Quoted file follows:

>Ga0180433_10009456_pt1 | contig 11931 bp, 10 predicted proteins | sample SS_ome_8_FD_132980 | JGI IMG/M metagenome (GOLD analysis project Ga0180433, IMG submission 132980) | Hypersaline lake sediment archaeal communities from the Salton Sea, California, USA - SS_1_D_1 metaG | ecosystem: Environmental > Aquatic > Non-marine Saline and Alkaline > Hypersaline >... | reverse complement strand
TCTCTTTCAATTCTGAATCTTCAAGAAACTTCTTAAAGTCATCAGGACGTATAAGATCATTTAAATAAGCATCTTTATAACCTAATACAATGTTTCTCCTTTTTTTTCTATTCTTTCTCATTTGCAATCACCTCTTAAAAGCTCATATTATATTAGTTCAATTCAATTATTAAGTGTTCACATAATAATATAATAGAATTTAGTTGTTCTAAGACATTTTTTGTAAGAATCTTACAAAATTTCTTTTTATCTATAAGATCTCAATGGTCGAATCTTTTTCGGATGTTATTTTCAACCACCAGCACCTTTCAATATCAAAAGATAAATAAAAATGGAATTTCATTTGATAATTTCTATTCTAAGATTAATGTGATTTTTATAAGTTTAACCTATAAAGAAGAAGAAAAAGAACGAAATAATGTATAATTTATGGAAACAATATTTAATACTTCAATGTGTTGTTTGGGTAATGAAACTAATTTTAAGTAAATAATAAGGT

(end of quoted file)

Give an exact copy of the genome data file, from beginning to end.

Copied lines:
>Ga0180433_10009456_pt1 | contig 11931 bp, 10 predicted proteins | sample SS_ome_8_FD_132980 | JGI IMG/M metagenome (GOLD analysis project Ga0180433, IMG submission 132980) | Hypersaline lake sediment archaeal communities from the Salton Sea, California, USA - SS_1_D_1 metaG | ecosystem: Environmental > Aquatic > Non-marine Saline and Alkaline > Hypersaline >... | reverse complement strand
TCTCTTTCAATTCTGAATCTTCAAGAAACTTCTTAAAGTCATCAGGACGTATAAGATCATTTAAATAAGCATCTTTATAACCTAATACAATGTTTCTCCTTTTTTTTCTATTCTTTCTCATTTGCAATCACCTCTTAAAAGCTCATATTATATTAGTTCAATTCAATTATTAAGTGTTCACATAATAATATAATAGAATTTAGTTGTTCTAAGACATTTTTTGTAAGAATCTTACAAAATTTCTTTTTATCTATAAGATCTCAATGGTCGAATCTTTTTCGGATGTTATTTTCAACCACCAGCACCTTTCAATATCAAAAGATAAATAAAAATGGAATTTCATTTGATAATTTCTATTCTAAGATTAATGTGATTTTTATAAGTTTAACCTATAAAGAAGAAGAAAAAGAACGAAATAATGTATAATTTATGGAAACAATATTTAATACTTCAATGTGTTGTTTGGGTAATGAAACTAATTTTAAGTAAATAATAAGGT